said control means coupled to the temperature sensing means for providing a phase increment value to the digital synthesizer means corresponding to the temperature signal received.
14. A radio, comprising:
a receiver; and
a synthesizer circuit, comprising:
a temperature compensated circuit, comprising:
a reference oscillator circuit for generating a reference oscillator signal;
a digital synthesizer means for receiving the reference oscillator signal and providing an output signal having a predetermined frequency; and
a compensation means for determining the temperature of the reference oscillator circuit and for providing phase increment values which are related to both the temperature of the reference oscillator circuit and the frequency of the output signal to the digital synthesizer means in order for the digital synthesizer means to generate the output signal substantially at the predetermined frequency, the receiver being responsive to the output signal.
15. The radio of claim 14, wherein the reference oscillator circuit comprises a crystal element.
Description
TECHNICAL FIELD

This invention relates generally to temperature compensation circuits, and more specifically to a crystal reference temperature compensation circuit.

BACKGROUND

Crystal oscillator circuits vary in output frequency due to variations in the resonant frequency of the circuit's crystal reference element. These variations to the crystal element are typically caused by changes in temperature which affect the crystal elements resonant frequency. A few techniques which are used in the art for compensating for these crystal variations include: using crystals having good temperature characteristics; using crystal ovens to maintain the crystal's temperature at a substantially constant temperature; and characterizing the crystal over temperature and compensating for these characterized variations by providing a compensation signal to the oscillator circuit which attempts to offset the variations in the crystal, such as discussed in U.S. Pat. No. 4,967,165 by Lee et al.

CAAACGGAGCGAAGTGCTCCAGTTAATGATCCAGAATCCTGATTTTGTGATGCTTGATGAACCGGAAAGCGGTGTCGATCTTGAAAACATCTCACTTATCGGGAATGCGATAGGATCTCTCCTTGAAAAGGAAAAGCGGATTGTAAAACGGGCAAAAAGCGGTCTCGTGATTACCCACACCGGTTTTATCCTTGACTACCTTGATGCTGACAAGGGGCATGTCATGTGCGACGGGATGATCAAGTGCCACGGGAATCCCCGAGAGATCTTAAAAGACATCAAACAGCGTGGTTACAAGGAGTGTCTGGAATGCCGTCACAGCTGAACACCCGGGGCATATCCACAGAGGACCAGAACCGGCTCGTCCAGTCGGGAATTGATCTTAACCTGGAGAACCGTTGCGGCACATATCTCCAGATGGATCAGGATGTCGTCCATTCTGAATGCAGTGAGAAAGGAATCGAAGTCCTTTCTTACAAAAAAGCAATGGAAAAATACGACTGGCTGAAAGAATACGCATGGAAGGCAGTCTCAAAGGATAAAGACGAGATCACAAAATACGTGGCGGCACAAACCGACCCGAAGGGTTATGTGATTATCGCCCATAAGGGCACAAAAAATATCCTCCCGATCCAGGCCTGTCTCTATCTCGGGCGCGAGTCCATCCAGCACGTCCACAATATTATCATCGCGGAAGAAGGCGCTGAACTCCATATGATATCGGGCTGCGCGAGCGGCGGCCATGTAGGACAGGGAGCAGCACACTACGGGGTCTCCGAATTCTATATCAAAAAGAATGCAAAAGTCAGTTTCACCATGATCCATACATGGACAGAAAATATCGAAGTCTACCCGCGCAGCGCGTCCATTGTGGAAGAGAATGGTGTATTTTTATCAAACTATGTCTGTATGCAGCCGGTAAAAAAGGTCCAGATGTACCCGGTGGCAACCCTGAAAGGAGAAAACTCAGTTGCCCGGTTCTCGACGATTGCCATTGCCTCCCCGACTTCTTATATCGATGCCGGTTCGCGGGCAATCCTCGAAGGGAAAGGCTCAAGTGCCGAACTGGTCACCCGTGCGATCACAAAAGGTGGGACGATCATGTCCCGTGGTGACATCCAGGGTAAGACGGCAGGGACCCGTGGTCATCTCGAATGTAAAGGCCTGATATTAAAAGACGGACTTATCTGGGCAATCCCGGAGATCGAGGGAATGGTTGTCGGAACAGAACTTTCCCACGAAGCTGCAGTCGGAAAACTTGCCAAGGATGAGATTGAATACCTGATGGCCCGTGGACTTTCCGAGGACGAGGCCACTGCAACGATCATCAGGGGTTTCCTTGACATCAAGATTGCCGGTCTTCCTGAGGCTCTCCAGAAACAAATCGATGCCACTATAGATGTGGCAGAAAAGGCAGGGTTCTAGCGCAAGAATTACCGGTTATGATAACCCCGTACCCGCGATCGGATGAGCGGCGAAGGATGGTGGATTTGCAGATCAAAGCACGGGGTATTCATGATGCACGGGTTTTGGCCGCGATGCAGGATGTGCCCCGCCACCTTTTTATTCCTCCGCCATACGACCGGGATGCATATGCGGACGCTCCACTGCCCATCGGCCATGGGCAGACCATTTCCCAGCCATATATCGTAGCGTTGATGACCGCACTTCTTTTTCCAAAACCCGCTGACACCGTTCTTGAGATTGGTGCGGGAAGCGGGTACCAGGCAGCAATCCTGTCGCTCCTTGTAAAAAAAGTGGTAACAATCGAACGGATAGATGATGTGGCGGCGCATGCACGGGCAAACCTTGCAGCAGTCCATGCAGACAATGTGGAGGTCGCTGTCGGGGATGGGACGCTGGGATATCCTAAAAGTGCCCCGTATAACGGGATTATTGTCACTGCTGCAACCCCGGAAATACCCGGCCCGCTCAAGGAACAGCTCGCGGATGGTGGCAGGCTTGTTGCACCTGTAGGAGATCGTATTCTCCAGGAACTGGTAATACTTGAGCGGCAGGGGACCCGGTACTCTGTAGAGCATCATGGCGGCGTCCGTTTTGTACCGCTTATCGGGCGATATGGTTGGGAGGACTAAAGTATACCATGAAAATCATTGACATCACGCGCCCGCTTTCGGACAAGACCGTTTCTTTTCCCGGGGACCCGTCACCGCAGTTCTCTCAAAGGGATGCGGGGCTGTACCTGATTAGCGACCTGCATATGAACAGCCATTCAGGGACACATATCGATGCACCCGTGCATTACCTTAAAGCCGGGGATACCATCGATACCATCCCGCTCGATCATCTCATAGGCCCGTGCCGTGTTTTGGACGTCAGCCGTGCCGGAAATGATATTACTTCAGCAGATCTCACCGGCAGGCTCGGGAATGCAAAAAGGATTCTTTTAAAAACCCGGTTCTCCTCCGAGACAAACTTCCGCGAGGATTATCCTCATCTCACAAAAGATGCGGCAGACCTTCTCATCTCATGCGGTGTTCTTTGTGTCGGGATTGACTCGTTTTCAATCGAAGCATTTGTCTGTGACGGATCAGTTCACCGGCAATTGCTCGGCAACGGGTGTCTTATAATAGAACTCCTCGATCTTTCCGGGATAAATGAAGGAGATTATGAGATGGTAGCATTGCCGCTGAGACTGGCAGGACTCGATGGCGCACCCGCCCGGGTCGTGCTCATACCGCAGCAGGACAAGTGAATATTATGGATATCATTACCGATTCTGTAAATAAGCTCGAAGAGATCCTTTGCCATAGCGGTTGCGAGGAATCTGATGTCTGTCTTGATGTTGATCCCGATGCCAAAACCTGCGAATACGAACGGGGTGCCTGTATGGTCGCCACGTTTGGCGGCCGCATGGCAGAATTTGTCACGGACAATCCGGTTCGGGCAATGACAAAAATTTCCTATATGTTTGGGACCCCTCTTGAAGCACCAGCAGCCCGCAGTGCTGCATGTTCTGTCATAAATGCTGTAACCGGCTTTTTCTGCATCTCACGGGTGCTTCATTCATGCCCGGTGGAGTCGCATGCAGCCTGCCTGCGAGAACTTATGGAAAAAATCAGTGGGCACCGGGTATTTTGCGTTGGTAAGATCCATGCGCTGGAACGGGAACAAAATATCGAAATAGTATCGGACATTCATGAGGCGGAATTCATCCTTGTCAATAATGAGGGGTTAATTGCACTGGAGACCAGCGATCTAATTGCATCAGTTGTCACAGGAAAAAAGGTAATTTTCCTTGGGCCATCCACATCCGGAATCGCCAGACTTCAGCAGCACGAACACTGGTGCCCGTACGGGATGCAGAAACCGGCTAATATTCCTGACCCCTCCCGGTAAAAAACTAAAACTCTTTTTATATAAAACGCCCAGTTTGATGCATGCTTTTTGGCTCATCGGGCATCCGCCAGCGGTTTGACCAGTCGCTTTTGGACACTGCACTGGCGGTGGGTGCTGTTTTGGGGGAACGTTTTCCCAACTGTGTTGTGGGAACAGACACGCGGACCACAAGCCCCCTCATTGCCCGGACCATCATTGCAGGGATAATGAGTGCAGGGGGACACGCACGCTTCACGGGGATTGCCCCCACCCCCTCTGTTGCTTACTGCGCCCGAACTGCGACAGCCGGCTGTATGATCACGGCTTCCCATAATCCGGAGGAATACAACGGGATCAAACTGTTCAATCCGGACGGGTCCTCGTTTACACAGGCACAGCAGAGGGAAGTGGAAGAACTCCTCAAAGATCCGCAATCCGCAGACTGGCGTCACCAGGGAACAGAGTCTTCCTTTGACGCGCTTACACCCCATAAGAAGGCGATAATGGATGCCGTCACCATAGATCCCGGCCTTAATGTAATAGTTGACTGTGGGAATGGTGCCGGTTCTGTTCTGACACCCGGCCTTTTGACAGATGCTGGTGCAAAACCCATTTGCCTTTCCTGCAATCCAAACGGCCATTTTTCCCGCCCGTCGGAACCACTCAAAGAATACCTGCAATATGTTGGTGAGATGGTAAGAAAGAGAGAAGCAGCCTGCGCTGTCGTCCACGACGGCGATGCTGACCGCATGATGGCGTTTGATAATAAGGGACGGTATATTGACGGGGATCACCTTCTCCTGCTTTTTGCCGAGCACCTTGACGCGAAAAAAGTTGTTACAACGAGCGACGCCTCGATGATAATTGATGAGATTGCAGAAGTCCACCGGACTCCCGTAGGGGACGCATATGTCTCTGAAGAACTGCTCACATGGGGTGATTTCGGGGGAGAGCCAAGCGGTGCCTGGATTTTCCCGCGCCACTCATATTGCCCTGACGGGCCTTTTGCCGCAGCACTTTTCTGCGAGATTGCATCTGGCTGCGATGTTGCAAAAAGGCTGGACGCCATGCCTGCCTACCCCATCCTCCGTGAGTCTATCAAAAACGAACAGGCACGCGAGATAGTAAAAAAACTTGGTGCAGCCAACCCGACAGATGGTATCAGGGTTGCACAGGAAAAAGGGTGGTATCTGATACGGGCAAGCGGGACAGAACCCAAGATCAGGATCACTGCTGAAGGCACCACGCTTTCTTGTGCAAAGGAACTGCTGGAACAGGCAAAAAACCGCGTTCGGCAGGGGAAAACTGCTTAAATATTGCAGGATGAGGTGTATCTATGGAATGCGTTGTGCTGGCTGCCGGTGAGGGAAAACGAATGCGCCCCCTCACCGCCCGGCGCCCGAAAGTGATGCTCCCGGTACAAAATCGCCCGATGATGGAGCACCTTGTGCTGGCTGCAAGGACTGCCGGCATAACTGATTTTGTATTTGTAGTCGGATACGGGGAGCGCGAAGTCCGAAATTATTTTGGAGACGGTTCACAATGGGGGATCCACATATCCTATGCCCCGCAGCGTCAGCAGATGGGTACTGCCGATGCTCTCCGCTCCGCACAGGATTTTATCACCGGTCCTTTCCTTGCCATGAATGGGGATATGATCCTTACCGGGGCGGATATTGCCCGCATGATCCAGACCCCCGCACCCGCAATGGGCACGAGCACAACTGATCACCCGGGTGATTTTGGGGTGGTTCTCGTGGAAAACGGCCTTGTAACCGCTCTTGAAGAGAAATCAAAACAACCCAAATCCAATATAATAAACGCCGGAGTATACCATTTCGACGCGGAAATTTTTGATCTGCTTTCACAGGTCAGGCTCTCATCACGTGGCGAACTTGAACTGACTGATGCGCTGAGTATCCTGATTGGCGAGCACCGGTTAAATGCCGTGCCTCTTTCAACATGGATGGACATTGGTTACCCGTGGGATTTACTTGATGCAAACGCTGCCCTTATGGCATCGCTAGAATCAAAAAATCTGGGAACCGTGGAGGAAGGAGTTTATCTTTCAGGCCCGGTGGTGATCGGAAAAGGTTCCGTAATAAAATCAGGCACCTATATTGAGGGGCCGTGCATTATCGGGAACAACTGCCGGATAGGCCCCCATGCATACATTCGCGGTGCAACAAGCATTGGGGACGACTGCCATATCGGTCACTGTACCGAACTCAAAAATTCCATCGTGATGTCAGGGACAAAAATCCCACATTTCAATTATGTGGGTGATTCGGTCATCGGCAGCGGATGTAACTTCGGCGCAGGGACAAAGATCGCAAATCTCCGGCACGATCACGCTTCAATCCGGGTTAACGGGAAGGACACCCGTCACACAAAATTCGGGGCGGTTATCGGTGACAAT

The major problem with using high quality (e.g., minimal temperature variation crystals) crystals as described above is that high quality crystals tend to be very expensive and still tend to vary a substantial amount over temperature. The use of crystal ovens are not only expensive since they require quite a bit of parts to implement, but they also tend to be impractical for battery powered applications due to their high current drain. Known compensation techniques that compensate for characterized crystal variations do not provide the frequency stability required for modern communication equipment having high specifications.

Present day frequency synthesizers normally utilize varactors to vary the resonant frequency of the crystal oscillator in order to change the phase-locked-loop (PLL) output frequency. Voltage curves corresponding to different temperatures are also typically programmed over the operating temperature range of the synthesizer into the PLL. The programming, in turn, sets current sources which are enabled at certain temperatures and drive the oscillator varactor differently over temperature in order to compensate the circuit for changes in temperature. The problem with the above compensation scheme is that the synthesizer requires the use of a varactor to adjust the oscillator's frequency. The varactor not only adds additional cost to the circuit but also adds it's own tolerances to the final generated frequency.

A need thus exists in the art for a way of eliminating the use of tight temperature characteristic crystal elements and still be able to provide for a crystal oscillator circuit which exhibits extremely small output frequency variations over temperature. A need also exists for a way of eliminating the need for using varactors in the synthesizer's oscillator circuit as the circuit's tuning vehicle.